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Last Modified: June 1, 2023

6 Causes of Tire Blowouts

Published on December 20, 2012 • Last updated June 1, 2023 by Ken Christensen
Topics: Car Accidents

A blown tire is an expensive headache.  The loss of a tire means the cost of replacing it and repairing whatever damage the vehicle sustained in the ensuing auto accident.  Furthermore, tires are not simply large, decorative rubber doughnuts; they keep the car centered and balanced; and when they go out, the consequences may be as dangerous as they are costly and annoying.  In fact, recent statistics from Michelin attribute 23,000 auto accidents and 535 deaths per year to accidents caused by tire blowouts.  While it isn’t a shocking suggestion that tire blowouts could cause such mayhem, it is somewhat disturbing that they happen so often.  This could be, in part, because people don’t take care of their tires—the National Highway Traffic Safety Administration estimates that 27% of passenger vehicles have at least one underinflated tire.  However, poorly designed/manufactured tires and unsafe driving conditions may also come into play.

In such cases, it can be very difficult to assign fault and even more difficult to claim compensation from the party responsible when injury follows the auto accident.  Consultation with a personal injury attorney may be the only way to know what course to follow.  Therefore, while not all accidents are preventable, it’s best to take precautions against the following risks:

1. Potholes

Running over a pothole is a splendid way to do a number on your tires in one fell stroke.  The sudden redistribution of weight and the difficulty of pulling the swallowed tire back into the air have tremendous potential to throw off the alignment of the vehicle at least and to pop the tire at most.  Hopefully, the city you live in and/or its construction contractors don’t leave potholes lying open for unsuspecting drivers to find moments before they go careening off the road.  Just to be safe, be watchful of this hazard.

2. Lacerations

Lacerated tires are a less frequent cause of tire blowouts, simply because people tend not to leave their machetes turned blade up in the middle of the road.  However, larger objects that have been dropped or discarded through car windows or debris from poorly-maintained roads can create large tears in a tire and cause a blowout.  Exercise particular caution when driving through low-traffic roads.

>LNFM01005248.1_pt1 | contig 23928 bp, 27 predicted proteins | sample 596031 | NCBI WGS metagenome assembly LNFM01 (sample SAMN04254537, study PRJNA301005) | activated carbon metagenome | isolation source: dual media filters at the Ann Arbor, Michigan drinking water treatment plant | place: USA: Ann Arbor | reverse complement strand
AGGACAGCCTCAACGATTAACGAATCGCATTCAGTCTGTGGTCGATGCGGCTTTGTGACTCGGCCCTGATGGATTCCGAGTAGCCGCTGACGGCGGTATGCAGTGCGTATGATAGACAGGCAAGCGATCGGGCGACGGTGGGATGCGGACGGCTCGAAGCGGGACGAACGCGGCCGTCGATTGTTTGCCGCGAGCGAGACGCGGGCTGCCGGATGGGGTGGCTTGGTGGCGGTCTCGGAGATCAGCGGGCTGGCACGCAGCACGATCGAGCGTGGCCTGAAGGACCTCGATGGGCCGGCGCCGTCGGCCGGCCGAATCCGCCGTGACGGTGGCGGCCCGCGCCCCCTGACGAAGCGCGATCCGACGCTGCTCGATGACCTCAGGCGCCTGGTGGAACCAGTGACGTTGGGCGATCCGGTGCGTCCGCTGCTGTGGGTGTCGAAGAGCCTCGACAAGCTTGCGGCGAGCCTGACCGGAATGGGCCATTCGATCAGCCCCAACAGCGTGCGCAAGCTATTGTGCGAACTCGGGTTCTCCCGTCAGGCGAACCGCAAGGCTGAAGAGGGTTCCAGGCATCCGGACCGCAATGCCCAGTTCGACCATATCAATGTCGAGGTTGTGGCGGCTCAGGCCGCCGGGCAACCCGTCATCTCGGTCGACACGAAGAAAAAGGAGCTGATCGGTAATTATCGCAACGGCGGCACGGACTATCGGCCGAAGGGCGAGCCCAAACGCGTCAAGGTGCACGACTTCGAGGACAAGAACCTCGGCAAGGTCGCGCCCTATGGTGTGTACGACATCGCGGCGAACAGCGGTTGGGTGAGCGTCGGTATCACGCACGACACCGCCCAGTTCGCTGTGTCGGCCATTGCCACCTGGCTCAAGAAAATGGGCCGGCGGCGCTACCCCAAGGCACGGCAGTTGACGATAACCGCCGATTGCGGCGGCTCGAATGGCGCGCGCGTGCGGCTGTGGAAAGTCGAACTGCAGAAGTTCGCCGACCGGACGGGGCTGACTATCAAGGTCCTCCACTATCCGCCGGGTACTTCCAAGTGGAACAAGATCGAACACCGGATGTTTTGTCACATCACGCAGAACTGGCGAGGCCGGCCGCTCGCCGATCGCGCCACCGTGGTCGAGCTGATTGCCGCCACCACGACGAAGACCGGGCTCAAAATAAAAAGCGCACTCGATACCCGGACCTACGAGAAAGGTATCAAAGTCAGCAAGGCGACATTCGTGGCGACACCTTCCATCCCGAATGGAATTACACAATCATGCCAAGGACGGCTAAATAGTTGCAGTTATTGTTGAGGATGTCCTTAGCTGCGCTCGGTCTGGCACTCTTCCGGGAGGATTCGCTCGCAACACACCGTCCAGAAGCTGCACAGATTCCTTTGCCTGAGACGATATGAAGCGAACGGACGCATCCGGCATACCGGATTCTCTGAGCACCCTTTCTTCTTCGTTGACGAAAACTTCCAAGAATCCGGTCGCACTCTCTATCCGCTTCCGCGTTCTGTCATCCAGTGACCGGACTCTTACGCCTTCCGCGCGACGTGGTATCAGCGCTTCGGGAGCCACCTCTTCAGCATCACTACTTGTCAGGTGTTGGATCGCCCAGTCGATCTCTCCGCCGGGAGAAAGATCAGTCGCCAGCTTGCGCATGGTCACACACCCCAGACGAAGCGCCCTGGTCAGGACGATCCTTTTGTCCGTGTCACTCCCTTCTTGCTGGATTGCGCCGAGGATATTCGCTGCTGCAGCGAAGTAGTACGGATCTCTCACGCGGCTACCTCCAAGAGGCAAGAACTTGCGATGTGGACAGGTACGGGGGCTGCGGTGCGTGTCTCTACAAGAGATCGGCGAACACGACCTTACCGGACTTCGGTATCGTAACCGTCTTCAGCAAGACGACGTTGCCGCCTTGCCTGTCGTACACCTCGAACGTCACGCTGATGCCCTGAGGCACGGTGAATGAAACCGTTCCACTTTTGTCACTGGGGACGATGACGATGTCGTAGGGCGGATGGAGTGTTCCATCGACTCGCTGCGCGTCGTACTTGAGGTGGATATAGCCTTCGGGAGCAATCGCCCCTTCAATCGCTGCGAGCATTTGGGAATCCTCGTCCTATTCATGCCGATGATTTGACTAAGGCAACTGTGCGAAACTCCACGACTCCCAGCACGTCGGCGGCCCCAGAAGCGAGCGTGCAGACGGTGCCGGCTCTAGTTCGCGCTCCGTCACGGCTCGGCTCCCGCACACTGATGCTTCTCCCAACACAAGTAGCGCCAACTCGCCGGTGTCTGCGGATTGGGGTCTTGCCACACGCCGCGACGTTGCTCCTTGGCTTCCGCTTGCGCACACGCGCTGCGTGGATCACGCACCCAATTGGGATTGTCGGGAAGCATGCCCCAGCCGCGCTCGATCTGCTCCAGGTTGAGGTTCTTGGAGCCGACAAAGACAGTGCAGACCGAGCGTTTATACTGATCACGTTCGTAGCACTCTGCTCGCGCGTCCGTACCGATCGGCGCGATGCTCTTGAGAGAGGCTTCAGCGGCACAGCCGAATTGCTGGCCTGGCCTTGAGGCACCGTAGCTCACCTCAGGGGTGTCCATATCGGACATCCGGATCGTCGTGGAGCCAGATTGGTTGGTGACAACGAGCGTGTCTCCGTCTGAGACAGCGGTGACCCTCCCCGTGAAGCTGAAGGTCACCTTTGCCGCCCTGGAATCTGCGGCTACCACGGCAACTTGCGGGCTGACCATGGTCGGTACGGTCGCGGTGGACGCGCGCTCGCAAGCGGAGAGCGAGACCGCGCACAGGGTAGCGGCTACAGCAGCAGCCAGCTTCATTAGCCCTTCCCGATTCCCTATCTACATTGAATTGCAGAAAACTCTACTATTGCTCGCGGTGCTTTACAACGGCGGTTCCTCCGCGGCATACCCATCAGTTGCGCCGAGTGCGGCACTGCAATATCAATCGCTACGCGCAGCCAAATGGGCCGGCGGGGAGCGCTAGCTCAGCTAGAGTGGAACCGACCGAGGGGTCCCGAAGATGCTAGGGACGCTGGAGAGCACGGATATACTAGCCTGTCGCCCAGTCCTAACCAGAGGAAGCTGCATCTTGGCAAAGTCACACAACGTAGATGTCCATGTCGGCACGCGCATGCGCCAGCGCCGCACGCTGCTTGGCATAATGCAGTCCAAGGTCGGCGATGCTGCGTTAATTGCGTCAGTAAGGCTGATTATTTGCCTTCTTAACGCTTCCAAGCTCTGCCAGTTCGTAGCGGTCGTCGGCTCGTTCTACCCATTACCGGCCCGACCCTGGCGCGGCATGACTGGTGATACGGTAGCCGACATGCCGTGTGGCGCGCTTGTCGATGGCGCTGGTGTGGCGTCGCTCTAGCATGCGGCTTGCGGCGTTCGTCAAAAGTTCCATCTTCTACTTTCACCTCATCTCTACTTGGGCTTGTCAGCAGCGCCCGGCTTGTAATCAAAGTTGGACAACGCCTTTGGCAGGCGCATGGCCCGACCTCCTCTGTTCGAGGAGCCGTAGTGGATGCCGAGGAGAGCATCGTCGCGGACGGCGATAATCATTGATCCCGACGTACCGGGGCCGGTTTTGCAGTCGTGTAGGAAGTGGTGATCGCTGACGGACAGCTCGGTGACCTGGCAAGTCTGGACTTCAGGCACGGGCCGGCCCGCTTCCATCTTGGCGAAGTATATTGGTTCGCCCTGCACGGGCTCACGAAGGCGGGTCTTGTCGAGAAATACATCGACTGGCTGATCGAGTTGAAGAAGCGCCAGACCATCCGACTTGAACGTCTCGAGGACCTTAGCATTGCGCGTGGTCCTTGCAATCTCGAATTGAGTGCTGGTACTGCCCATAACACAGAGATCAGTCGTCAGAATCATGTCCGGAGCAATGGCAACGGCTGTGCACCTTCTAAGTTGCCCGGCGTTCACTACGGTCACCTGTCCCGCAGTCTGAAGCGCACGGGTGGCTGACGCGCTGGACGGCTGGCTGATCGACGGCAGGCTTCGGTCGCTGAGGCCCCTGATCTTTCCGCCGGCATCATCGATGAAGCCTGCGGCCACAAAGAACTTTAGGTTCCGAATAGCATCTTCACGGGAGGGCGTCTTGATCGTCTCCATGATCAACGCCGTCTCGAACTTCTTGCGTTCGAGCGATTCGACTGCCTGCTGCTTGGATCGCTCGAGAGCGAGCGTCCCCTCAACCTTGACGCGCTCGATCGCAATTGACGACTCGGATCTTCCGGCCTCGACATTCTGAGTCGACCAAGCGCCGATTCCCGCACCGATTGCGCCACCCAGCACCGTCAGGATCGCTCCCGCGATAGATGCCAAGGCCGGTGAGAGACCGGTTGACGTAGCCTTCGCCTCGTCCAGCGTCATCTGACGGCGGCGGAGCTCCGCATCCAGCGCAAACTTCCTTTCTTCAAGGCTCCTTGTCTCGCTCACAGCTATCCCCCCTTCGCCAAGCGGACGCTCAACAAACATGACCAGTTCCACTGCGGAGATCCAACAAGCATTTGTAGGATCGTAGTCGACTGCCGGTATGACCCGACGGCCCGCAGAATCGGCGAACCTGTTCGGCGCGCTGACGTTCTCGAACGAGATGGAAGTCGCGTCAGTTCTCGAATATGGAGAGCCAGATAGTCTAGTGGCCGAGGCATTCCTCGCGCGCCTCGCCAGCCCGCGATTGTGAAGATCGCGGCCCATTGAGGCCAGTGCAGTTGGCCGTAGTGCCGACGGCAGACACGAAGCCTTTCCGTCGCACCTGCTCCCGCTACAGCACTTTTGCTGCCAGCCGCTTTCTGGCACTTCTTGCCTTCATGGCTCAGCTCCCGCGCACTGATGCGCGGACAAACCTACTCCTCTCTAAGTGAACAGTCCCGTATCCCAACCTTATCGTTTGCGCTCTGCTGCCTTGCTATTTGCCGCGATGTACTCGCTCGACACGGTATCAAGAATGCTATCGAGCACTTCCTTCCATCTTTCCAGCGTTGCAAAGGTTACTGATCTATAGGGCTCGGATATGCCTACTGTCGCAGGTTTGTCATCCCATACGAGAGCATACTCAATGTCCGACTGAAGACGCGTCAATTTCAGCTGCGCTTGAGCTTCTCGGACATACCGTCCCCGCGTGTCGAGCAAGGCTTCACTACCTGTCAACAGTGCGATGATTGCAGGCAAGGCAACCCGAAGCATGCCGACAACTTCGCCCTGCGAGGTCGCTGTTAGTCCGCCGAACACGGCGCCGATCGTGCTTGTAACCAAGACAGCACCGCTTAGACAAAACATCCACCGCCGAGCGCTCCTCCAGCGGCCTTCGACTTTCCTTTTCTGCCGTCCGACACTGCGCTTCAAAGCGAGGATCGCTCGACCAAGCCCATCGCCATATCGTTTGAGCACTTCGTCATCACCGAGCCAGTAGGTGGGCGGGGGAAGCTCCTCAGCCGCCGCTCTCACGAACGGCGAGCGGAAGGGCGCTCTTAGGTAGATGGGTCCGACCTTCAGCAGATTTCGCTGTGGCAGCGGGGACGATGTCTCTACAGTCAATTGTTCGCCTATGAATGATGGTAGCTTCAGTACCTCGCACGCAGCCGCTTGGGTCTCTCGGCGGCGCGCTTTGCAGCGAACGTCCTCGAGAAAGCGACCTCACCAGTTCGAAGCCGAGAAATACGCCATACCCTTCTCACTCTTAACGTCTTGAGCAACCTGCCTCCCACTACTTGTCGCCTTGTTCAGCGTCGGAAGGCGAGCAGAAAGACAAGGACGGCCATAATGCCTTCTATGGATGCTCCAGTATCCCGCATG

3. Punctures

Punctures commonly occur when hitting a curb.  A puncture will not immediately cause an auto accident but will cause the tire to release air more rapidly.  The decrease in air pressure within the tire makes it more susceptible to a blowout later on.  To catch punctures early on, monitor tire pressure often.

4. Overloading

This is not a problem most passenger vehicles are likely to encounter at any point, since it takes a comical amount of overload to cause a tire to give out.  Yet, it happens, and drivers should be aware of the risk:  Under no circumstances should you burden your vehicle with enough cargo to significantly affect the air pressure of the tires.

5. Underinflation

An underinflated tire may result from a puncture or from normal wear and tear over time.  Since it is sufficient to air pressure that allows tires to support the car’s weight, care should be taken to keep tires inflated—or to replace them in the event that they go bald.

6. Tread separation

Tread separation, like overloading, is far more common in large trucks than in passenger vehicles, but it does happen.  The tread begins to separate from the tire when it has been improperly attached, sometimes because of a manufacturer’s defect.  This sort of problem is easy to spot with even cursory inspection.

Regardless of the upkeep of a vehicle, tire blowout is subject to external factors and cannot, therefore, be prevented with absolute certitude.  Luckily, many personal injury attorneys give free initial consultations to determine whether their services would be worth your time.  (Naturally, if a case is not viable or not likely to win a substantial amount of money, it is outside the interest of a personal injury attorney to mislead the prospective client.)  To request free advice from accomplished personal injury attorneys in the Salt Lake City area, turn first to Good Guys Injury Law.  No one has a more sterling reputation for serving the people of Utah than their Draper-based firm.  To request one of their free booklets on auto accident claims, call 1-800-LAW-BOOK, or (801) 506-0800 for a consultation.

Good Guys Injury Law - Orem

1145 S 800 E #101A Orem,UT 84097

Phone: (801) 224-2999

Good Guys Injury Law - Bountiful

503 W 2600 S #200 Bountiful,UT 84010

Phone: (801) 294-9500

Good Guys Injury Law - Salt Lake City

32 W 200 S Salt Lake City, UT 84101

Phone: (801) 849-1949

Good Guys Injury Law - Draper

11693 S 700 E #100

Draper, UT 84020

Phone: (801) 506-0800